This week’s article is in response to a question from a reader (via Ask Melissa!) about what to do when he says he’s not ready for a relationship (yet still behaves as if he wants you in his life). The reader asks “Should I stick around and wait or leave him be?” I provide step-by-step guidance on how to approach tough decision:
I met a great guy on tinder. For the first few months, I kind of pushed him to the side (we hadn’t met yet) and answered other guys. Fast forward two months later, and we decide to meet. We have so much in common, he really is AMAZING. I’ve met his friends, and his brother, and he’s met my friends. We act like a couple when we’re together.
He is going through a divorce, and has been living separately since January (we met in person in April). They have two kids, he has the house, and the divorce will soon be finalized. I have not met the kids yet.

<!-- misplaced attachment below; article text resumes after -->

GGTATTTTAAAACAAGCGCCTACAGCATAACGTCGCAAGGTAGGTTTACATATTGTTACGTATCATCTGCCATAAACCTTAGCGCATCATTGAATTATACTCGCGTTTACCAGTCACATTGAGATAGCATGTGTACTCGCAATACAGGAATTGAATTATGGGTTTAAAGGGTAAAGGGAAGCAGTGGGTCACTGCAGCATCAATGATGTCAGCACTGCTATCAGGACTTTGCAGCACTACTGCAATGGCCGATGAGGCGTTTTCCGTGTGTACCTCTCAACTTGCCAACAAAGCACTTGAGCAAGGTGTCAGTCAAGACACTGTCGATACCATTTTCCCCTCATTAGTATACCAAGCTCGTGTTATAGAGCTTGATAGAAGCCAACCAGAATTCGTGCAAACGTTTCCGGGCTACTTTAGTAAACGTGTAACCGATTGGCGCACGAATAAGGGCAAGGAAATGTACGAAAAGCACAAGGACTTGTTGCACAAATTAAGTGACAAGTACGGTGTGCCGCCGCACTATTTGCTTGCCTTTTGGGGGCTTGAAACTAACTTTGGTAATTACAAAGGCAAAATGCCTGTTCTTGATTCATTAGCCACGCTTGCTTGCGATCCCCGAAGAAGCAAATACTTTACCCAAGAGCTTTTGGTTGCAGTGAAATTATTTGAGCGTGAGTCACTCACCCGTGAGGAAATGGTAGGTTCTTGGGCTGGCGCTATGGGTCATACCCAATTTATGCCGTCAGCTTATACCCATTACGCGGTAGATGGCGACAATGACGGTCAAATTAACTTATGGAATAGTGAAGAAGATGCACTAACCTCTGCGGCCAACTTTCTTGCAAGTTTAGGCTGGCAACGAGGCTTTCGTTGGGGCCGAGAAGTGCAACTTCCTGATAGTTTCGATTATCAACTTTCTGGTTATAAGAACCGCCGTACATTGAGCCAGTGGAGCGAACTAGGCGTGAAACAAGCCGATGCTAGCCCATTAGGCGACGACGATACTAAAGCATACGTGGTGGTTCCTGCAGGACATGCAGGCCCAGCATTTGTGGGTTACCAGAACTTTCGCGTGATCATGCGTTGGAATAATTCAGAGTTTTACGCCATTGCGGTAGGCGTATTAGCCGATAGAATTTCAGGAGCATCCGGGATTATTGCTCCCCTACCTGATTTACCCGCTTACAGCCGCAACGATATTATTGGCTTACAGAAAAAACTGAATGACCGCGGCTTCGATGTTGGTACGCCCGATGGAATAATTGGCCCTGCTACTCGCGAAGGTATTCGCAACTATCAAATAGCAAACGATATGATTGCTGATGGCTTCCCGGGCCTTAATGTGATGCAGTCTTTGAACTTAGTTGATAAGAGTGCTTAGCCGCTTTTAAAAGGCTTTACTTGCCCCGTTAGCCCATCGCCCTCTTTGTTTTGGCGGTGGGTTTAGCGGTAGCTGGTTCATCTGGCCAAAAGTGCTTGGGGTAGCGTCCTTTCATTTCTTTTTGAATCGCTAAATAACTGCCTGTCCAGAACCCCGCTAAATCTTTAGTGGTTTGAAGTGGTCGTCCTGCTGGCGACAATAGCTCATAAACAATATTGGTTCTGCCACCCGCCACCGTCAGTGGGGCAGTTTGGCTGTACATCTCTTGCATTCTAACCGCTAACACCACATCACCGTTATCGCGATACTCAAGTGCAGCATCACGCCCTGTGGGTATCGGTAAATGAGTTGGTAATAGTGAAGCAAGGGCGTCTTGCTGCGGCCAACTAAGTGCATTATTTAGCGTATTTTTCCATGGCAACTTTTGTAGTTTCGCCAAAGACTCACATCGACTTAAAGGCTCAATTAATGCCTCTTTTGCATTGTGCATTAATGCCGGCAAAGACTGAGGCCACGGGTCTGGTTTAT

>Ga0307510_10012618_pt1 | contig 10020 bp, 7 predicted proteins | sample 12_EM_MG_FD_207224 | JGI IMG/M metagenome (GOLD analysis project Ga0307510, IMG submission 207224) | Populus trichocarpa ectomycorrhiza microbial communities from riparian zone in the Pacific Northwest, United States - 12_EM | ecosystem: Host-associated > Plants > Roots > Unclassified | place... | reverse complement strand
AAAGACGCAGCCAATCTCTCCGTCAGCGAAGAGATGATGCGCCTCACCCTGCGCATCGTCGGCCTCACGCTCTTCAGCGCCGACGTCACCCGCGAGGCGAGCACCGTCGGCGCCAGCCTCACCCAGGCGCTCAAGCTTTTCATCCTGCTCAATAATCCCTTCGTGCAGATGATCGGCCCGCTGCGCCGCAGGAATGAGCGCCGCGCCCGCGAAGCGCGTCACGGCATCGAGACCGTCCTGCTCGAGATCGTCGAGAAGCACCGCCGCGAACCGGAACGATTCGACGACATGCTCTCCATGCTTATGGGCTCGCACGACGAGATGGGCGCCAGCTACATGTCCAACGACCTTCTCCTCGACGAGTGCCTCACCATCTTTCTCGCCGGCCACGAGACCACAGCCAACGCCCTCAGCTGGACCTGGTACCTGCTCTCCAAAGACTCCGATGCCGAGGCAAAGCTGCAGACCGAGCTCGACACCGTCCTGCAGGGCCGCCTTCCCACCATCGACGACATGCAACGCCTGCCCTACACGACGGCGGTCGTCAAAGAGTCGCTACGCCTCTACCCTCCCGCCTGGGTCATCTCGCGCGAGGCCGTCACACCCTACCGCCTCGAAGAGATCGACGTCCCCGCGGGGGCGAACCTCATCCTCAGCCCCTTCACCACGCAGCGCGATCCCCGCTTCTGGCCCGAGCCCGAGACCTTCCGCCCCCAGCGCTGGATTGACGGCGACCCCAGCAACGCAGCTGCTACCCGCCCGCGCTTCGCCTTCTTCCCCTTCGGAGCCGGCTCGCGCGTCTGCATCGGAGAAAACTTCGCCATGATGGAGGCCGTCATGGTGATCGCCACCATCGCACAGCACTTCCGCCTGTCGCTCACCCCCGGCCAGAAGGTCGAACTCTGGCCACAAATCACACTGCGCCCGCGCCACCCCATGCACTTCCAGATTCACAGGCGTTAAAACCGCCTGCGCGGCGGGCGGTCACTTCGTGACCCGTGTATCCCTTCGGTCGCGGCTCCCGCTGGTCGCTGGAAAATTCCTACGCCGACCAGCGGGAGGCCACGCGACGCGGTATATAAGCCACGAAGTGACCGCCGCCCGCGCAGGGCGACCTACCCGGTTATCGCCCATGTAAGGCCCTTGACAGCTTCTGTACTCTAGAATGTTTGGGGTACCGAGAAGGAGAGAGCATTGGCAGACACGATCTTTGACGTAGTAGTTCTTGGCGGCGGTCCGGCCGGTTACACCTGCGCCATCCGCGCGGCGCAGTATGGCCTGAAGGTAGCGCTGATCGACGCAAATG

We talk daily. There has not been a day that’s gone by that we have not spoken. Recently, he’s voiced to me that he realizes he’s not ready for a relationship, but wants to keep talking to me (he thought he was ready, and realized he’s not.) He wants to be friends, and refuses to let me walk away. He’s very hot and cold. I don’t believe he’s seeing other women as he does work six days a week, and has the kids half the week. I’m just confused. He told me it would probably hurt to see me with someone else, but he can’t tell me not to date other guys just because he’s not ready.
I know he has feelings, but do I wait it out? I’ve brought up where we stand a lot, and I’ve pressured him on it too much. I realize this now. He told me I pushed him away, but he likes talking to me. How do I stop being so insecure? I really like him. He’s been nothing but respectful, he’s so sweet, and I could see a future with him when he’s ready. I’m going out of my mind trying to figure out if I’m a rebound and should let him go, or keep sticking around. Please help!
– Tired Eyes
Dear Tired Eyes,
I feel your frustration. You’re not alone in your struggle with this question.
Should you stay with him and wait until he’s ready for a real relationship or do you cut your losses and leave? It’s a difficult dilemma.